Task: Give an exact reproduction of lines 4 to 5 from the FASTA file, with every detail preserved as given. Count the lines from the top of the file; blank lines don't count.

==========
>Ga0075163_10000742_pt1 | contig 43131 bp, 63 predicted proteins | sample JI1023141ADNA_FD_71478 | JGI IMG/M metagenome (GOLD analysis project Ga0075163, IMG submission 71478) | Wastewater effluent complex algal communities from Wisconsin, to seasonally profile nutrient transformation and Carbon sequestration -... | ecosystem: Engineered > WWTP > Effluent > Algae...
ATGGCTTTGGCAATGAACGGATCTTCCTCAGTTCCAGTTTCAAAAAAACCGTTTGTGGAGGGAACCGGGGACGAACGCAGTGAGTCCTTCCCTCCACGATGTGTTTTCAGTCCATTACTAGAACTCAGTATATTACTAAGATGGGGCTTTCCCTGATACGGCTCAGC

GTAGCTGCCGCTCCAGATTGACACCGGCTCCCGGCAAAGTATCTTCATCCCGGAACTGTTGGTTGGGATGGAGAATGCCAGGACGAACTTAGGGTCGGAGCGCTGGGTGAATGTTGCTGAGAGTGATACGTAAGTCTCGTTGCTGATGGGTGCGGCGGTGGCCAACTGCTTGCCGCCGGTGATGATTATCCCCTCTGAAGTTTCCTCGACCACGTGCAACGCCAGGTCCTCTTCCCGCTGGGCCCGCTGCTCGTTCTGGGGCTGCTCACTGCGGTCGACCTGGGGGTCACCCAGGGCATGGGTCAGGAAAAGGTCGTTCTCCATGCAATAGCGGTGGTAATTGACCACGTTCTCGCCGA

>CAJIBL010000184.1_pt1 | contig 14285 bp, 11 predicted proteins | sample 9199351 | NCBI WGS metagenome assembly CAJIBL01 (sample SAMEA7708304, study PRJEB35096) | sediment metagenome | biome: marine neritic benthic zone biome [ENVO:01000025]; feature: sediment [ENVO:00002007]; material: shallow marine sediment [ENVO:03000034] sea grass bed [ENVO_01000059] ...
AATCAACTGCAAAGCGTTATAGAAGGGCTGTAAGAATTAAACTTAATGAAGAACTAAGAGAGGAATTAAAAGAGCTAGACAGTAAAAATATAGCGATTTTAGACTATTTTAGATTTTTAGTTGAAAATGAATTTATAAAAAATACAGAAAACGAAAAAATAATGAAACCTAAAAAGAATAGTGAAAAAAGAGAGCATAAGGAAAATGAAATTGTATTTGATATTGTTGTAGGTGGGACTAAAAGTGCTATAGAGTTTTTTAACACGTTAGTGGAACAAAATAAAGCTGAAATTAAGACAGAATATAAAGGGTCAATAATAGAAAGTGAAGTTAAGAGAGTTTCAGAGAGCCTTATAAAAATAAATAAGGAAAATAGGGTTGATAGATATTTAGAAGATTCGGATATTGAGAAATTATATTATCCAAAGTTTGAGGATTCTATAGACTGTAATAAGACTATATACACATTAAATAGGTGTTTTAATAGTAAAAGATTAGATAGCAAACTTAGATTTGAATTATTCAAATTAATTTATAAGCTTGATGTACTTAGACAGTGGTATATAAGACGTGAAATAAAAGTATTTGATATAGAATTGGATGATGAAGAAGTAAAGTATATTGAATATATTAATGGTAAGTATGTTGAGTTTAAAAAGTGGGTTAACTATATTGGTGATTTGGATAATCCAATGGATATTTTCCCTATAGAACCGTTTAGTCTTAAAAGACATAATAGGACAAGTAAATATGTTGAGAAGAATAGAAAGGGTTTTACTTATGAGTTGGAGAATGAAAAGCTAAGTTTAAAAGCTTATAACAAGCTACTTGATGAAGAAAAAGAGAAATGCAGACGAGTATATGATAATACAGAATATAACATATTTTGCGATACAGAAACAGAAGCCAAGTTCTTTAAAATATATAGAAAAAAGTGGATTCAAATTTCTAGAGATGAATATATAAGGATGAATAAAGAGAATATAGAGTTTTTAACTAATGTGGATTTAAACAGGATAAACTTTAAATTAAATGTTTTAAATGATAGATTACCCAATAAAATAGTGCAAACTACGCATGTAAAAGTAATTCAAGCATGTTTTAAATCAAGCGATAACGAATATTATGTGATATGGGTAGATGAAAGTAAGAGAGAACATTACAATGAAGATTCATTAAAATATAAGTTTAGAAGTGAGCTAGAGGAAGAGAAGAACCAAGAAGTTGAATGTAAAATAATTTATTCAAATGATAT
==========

>CAJIBL010000184.1_pt1 | contig 14285 bp, 11 predicted proteins | sample 9199351 | NCBI WGS metagenome assembly CAJIBL01 (sample SAMEA7708304, study PRJEB35096) | sediment metagenome | biome: marine neritic benthic zone biome [ENVO:01000025]; feature: sediment [ENVO:00002007]; material: shallow marine sediment [ENVO:03000034] sea grass bed [ENVO_01000059] ...
AATCAACTGCAAAGCGTTATAGAAGGGCTGTAAGAATTAAACTTAATGAAGAACTAAGAGAGGAATTAAAAGAGCTAGACAGTAAAAATATAGCGATTTTAGACTATTTTAGATTTTTAGTTGAAAATGAATTTATAAAAAATACAGAAAACGAAAAAATAATGAAACCTAAAAAGAATAGTGAAAAAAGAGAGCATAAGGAAAATGAAATTGTATTTGATATTGTTGTAGGTGGGACTAAAAGTGCTATAGAGTTTTTTAACACGTTAGTGGAACAAAATAAAGCTGAAATTAAGACAGAATATAAAGGGTCAATAATAGAAAGTGAAGTTAAGAGAGTTTCAGAGAGCCTTATAAAAATAAATAAGGAAAATAGGGTTGATAGATATTTAGAAGATTCGGATATTGAGAAATTATATTATCCAAAGTTTGAGGATTCTATAGACTGTAATAAGACTATATACACATTAAATAGGTGTTTTAATAGTAAAAGATTAGATAGCAAACTTAGATTTGAATTATTCAAATTAATTTATAAGCTTGATGTACTTAGACAGTGGTATATAAGACGTGAAATAAAAGTATTTGATATAGAATTGGATGATGAAGAAGTAAAGTATATTGAATATATTAATGGTAAGTATGTTGAGTTTAAAAAGTGGGTTAACTATATTGGTGATTTGGATAATCCAATGGATATTTTCCCTATAGAACCGTTTAGTCTTAAAAGACATAATAGGACAAGTAAATATGTTGAGAAGAATAGAAAGGGTTTTACTTATGAGTTGGAGAATGAAAAGCTAAGTTTAAAAGCTTATAACAAGCTACTTGATGAAGAAAAAGAGAAATGCAGACGAGTATATGATAATACAGAATATAACATATTTTGCGATACAGAAACAGAAGCCAAGTTCTTTAAAATATATAGAAAAAAGTGGATTCAAATTTCTAGAGATGAATATATAAGGATGAATAAAGAGAATATAGAGTTTTTAACTAATGTGGATTTAAACAGGATAAACTTTAAATTAAATGTTTTAAATGATAGATTACCCAATAAAATAGTGCAAACTACGCATGTAAAAGTAATTCAAGCATGTTTTAAATCAAGCGATAACGAATATTATGTGATATGGGTAGATGAAAGTAAGAGAGAACATTACAATGAAGATTCATTAAAATATAAGTTTAGAAGTGAGCTAGAGGAAGAGAAGAACCAAGAAGTTGAATGTAAAATAATTTATTCAAATGATAT